“The Virtues of the Electoral Count Reform Act”

Pamela S. Karlan 1

(Originally published by Election Law Blog on August 1, 2022) 

The Electoral Count Reform Act (ECRA) is a vast improvement over the existing Electoral Count Act of 1887, whose ambiguities and gaps became evident during the elections of 2000 and 2020.  The ECRA makes a number of sensible and important changes to the law governing selecting the president.  It repeals the “failed election” provision of 3 U.S.C. § 2—which some partisans have asserted empowers state legislatures to reject the popular vote and appoint a slate of electors themselves whenever they think the election was flawed in some undefined way.  It creates an expedited process for judicial resolution of claims arising under federal law that also eliminates forum shopping.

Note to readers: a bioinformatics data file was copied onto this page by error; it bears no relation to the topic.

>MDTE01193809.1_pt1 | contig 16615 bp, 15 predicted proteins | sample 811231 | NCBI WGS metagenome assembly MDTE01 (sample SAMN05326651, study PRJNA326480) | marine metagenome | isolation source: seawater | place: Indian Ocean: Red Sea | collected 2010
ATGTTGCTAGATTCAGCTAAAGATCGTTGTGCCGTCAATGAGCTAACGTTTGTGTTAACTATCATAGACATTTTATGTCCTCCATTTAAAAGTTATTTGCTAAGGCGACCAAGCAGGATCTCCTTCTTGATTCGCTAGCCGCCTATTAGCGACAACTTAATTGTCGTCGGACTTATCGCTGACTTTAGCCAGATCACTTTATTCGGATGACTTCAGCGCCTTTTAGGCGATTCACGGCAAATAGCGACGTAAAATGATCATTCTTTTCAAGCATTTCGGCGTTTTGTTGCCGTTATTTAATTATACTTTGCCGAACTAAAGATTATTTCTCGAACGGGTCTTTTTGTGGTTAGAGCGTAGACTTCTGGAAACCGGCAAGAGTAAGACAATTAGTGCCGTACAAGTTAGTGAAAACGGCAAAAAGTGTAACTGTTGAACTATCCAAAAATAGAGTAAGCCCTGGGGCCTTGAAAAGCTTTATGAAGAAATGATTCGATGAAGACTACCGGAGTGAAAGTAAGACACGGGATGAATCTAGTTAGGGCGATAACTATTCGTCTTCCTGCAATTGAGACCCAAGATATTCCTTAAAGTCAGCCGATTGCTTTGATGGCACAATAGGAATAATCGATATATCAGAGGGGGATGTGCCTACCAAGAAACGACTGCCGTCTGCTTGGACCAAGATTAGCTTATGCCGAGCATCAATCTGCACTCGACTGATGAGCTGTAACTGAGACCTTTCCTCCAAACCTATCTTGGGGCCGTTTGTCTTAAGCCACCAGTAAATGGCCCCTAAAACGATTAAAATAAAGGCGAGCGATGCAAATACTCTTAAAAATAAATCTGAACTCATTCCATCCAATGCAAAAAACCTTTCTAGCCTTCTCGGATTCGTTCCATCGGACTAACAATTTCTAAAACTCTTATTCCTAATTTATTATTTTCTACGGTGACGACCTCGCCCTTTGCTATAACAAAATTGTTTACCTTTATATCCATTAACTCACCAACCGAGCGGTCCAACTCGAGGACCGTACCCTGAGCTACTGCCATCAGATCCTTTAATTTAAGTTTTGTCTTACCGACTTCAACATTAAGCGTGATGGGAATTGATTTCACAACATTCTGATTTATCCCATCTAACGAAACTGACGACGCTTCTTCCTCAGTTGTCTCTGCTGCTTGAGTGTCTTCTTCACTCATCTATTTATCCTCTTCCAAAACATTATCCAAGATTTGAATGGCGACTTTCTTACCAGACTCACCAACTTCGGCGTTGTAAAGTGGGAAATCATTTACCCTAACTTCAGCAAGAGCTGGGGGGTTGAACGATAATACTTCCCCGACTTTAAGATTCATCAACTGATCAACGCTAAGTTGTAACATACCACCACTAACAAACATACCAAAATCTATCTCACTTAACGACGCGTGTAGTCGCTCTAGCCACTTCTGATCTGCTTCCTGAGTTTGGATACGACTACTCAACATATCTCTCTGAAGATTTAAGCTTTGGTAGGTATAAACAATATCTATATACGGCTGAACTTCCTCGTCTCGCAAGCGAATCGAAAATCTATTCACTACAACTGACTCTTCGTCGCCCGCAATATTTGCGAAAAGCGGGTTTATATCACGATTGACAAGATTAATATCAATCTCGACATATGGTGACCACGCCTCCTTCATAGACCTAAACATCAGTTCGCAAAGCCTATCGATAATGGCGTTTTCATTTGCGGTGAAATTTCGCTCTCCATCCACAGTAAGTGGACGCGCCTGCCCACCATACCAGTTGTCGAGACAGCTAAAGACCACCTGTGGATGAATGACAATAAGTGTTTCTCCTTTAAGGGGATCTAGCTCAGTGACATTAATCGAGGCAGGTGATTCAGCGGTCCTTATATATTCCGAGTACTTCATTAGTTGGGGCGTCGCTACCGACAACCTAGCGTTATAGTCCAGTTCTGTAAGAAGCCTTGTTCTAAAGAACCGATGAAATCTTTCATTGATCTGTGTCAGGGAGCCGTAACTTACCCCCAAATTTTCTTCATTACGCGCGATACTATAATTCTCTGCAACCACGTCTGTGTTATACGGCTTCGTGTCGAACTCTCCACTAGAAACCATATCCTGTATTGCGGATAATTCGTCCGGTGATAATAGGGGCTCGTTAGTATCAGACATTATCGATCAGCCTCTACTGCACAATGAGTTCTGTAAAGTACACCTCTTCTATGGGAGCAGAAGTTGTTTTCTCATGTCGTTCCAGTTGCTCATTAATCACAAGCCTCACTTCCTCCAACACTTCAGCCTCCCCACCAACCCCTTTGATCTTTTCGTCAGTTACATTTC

(Continue reading the opinion essay on Election Law Blog’s page here.)